How to start Quiet Time in the classroom

How to start Quiet Time in your classroom!


The school day can be fast-paced, chaotic, and, well, loud. Many students do not react well to chaos or feeling overwhelmed, and need a bit of downtime to get themselves refocused, recharged, and ready to learn. The perfect way to do this? Start Quiet Time once a day in your classroom

I take fifteen minutes a day to implement Quiet Time in my classroom- a built-in downtime for students that is 100% student-directed. I believe that students need choices to take responsibility and accountability of their learning, and Quiet Time gives them a set of choices. I started Quiet Time after taking a Responsive Classroom training (you can also purchase the book if the training is not available in your district or close to you! The link is my Amazon Affiliates link, FYI). If you haven't heard about Responsive Classroom, Responsive Classroom (or RC) is a teaching approach that focuses on engaging academics, effective management, positive community, and developmental awareness. Quiet Time supports these four aspects.

Before I began Quiet Time in my own third-grade classroom, my students would come in loud, disruptive, and chaotic after specials. It was hard to get my students settled down, and it was a stressful time for the students. I knew that I needed something that would create an expected calm before the rest of the busy afternoon full of learning.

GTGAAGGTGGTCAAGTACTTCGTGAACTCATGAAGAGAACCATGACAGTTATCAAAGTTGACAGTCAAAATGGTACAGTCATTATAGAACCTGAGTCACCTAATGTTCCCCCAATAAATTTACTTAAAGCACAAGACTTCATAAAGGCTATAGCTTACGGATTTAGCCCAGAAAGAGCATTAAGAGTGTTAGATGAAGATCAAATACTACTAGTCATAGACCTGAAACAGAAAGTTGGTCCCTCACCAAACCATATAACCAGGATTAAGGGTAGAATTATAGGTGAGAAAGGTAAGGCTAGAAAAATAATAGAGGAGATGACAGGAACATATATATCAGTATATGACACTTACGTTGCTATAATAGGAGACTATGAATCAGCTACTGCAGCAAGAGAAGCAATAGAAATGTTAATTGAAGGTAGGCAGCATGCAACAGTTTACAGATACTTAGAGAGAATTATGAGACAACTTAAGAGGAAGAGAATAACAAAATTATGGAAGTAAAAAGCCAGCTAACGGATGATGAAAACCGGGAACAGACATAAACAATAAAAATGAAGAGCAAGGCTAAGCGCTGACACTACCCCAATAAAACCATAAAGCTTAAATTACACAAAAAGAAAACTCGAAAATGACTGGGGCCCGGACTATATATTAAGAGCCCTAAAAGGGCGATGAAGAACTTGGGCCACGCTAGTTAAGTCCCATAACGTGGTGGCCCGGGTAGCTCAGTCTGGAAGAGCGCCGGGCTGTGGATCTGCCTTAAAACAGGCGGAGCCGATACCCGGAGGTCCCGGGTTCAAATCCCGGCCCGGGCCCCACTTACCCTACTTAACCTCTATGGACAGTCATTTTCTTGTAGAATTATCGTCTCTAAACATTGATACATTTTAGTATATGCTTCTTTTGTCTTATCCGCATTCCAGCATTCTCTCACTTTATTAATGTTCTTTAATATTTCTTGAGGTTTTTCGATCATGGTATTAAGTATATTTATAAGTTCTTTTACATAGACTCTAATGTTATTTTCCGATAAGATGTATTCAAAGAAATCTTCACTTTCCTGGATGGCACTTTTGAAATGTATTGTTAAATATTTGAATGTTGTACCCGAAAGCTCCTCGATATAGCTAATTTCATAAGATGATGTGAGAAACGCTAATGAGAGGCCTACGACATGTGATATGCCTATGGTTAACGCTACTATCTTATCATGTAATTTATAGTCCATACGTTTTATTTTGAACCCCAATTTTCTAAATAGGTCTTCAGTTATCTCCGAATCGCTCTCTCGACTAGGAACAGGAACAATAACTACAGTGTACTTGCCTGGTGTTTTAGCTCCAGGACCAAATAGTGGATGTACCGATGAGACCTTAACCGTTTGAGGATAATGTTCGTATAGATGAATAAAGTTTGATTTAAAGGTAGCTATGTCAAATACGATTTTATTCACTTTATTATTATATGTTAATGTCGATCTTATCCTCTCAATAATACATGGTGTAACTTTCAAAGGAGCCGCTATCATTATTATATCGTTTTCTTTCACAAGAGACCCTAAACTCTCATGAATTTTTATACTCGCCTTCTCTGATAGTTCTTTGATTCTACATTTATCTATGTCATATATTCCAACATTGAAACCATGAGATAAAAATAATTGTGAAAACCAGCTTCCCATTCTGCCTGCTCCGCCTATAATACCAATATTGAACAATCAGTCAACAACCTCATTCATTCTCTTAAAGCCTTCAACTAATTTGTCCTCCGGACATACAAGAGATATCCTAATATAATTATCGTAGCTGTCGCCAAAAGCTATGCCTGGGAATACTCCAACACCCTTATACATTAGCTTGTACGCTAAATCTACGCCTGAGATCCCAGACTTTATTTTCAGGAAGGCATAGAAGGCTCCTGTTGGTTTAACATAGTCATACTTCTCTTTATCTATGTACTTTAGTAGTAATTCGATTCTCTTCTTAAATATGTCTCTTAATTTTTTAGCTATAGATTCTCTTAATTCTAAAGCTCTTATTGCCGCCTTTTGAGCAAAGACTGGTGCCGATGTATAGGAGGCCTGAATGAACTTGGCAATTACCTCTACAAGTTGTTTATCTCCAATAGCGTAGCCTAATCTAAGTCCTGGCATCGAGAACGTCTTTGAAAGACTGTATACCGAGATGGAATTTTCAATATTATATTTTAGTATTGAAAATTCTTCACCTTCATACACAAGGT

Below, I will discuss what Quiet Time is and how you can start it in your classroom!


WHAT IS IT?
Quiet Time is a built-in downtime each day in the classroom. Many teachers already do this under various names - whether a "cool-down time" after a busy recess or "educational recess" after a difficult math lesson. Students get a choice during Quiet Time, it is a period during the day that is unstructured and allows for student choice.

Just like the name, Quiet Time is a completely silent time. This means no talking to one another, or even to the teacher! Quiet Time is NOT a time to interact for students to interact one another. Some students want to draw silently together, but I believe that this time needs to be purely for themselves. Even if students are not talking, I think it can be hard to get focused and redirected when you're somehow interacting and communicating (even if not speaking!) with someone else. To fully recharge, you need to focus on yourself.


WHAT DO THEY KIDS DO?
How to start Quiet Time in your classroom!I allow my students to read, write, draw, or relax during Quiet Time. But you know what? Students do not have to do ANYTHING! They can simply put their heads down if they would like to. This is a time that is all about them.

With so many standards to teach, kids rarely get to have choices that are artistic. With Quiet Time, most of my students choose to color or cut out shapes/headdresses with paper.


WHEN DOES THIS HAPPEN DURING THE DAY?
It is 100% up to you! Some teachers do this after recess, lunch, or specials. Personally, I always do it after specials. The kids know to come in silently and do their Quiet Time activity of their choice.